Did I mention that we were broke? And since we were effectively bootstrapping our way into the world of business, we quickly learned to save every penny we could. There were lots of ways to do this. Rather than renting office space, we converted part of our house into an office. Rather than each of us paying separate rents, we all moved back under the same roof and business truly became personal.

And as opposed to spending a wad of cash we didn’t have on installations of Microsoft network software, we ran GNU/Linux. Red Hat was selling it for a fraction of what Windows cost and although we could have downloaded and configured it ourselves, we splurged and spent the $60 for the convenience of a couple of shrinkwrapped CDs.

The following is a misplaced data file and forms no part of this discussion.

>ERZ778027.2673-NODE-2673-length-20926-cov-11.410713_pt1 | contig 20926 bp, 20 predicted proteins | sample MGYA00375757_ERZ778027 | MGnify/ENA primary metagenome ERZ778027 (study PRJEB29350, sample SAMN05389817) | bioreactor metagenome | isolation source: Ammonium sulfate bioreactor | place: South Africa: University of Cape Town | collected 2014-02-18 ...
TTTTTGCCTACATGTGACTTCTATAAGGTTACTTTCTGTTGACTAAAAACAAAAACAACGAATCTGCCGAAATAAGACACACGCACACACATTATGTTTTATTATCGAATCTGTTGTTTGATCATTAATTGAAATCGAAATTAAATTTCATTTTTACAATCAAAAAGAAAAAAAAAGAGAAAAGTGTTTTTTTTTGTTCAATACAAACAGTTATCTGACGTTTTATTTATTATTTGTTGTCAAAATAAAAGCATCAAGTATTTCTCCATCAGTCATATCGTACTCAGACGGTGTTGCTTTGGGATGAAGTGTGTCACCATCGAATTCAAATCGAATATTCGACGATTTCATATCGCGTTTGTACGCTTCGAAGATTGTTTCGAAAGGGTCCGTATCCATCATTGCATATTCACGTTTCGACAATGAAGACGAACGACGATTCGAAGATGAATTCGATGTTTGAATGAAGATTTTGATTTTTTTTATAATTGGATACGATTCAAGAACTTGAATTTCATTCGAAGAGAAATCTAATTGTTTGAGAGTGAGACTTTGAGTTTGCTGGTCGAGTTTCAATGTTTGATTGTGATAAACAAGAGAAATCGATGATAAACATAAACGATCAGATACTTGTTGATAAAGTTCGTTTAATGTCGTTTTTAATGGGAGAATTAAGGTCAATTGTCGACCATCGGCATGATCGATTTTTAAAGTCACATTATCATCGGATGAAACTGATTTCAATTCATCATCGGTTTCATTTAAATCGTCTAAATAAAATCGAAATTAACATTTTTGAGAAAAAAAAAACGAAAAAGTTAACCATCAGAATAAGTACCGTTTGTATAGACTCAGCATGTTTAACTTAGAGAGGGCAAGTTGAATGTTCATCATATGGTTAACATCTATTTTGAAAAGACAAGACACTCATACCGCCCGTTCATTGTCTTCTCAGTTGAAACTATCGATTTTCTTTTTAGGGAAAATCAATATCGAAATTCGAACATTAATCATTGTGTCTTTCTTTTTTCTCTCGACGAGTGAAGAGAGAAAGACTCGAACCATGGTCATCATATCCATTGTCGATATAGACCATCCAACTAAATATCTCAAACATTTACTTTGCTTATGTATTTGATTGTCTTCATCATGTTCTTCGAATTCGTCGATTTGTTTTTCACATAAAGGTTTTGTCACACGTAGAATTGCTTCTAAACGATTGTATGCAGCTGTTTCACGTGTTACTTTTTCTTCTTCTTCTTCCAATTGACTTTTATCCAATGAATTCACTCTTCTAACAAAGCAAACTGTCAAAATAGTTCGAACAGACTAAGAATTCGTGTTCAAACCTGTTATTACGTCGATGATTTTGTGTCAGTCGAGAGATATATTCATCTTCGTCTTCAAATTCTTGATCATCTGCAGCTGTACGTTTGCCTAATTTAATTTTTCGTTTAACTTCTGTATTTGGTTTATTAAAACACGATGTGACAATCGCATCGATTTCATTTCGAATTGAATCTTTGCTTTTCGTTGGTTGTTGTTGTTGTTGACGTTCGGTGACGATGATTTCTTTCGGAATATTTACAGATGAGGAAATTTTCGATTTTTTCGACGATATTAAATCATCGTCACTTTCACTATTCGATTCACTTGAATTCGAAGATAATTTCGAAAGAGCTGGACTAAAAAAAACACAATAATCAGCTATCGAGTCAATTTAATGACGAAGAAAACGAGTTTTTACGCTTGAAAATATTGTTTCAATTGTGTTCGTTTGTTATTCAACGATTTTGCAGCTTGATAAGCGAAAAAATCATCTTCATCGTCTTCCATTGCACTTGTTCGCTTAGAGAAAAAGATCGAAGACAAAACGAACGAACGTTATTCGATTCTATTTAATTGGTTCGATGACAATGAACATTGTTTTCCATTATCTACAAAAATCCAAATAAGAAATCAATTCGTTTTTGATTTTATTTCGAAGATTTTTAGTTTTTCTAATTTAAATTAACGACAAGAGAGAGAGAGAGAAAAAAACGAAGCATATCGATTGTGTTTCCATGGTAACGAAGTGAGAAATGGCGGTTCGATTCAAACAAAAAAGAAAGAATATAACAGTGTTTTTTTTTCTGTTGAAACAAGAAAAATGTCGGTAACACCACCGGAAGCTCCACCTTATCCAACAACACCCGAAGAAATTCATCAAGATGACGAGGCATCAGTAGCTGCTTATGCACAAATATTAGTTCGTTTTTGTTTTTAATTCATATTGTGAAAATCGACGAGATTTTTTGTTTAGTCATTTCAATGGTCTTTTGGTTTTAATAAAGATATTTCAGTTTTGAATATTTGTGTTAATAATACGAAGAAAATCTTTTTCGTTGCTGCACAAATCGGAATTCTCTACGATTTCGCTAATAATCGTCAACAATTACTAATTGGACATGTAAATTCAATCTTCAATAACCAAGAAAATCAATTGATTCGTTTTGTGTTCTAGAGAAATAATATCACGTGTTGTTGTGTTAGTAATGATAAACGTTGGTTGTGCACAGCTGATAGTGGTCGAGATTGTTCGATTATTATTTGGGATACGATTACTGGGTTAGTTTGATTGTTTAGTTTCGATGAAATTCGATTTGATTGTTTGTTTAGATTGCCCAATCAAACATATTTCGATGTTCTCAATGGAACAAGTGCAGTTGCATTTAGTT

It was thus that ASAFO came into being: a business born of a tenacious dream for a better world for musicians and cradled early in the arms of the Free Software Movement. From these revolutionary roots sprang FAM.

Before we explore FAM and the form of the revolution it represents, lets discuss human consumption of music. The Music Industry as it currently exists is based largely upon an artificial experience. In a “natural” state, you or I could go hear (and hopefully enjoy) a musical performance, but once the show was over, it was over. If either of us had the particular faculty, we might have been able to reproduce the performance on our own from memory or perhaps with the aid of a decent system of notation. The fact remains that at the end of the show, the performance would only continue to exist in the hearts & minds of listeners. You simply could not take it with you.

Technology has made it possible for a person to play a facsimile of a musical performance outside the immediate context of that performance. And as the technology has improved, we have been able to refine this portable performance phenomenon so much that many artists today sound better on wax than they do live.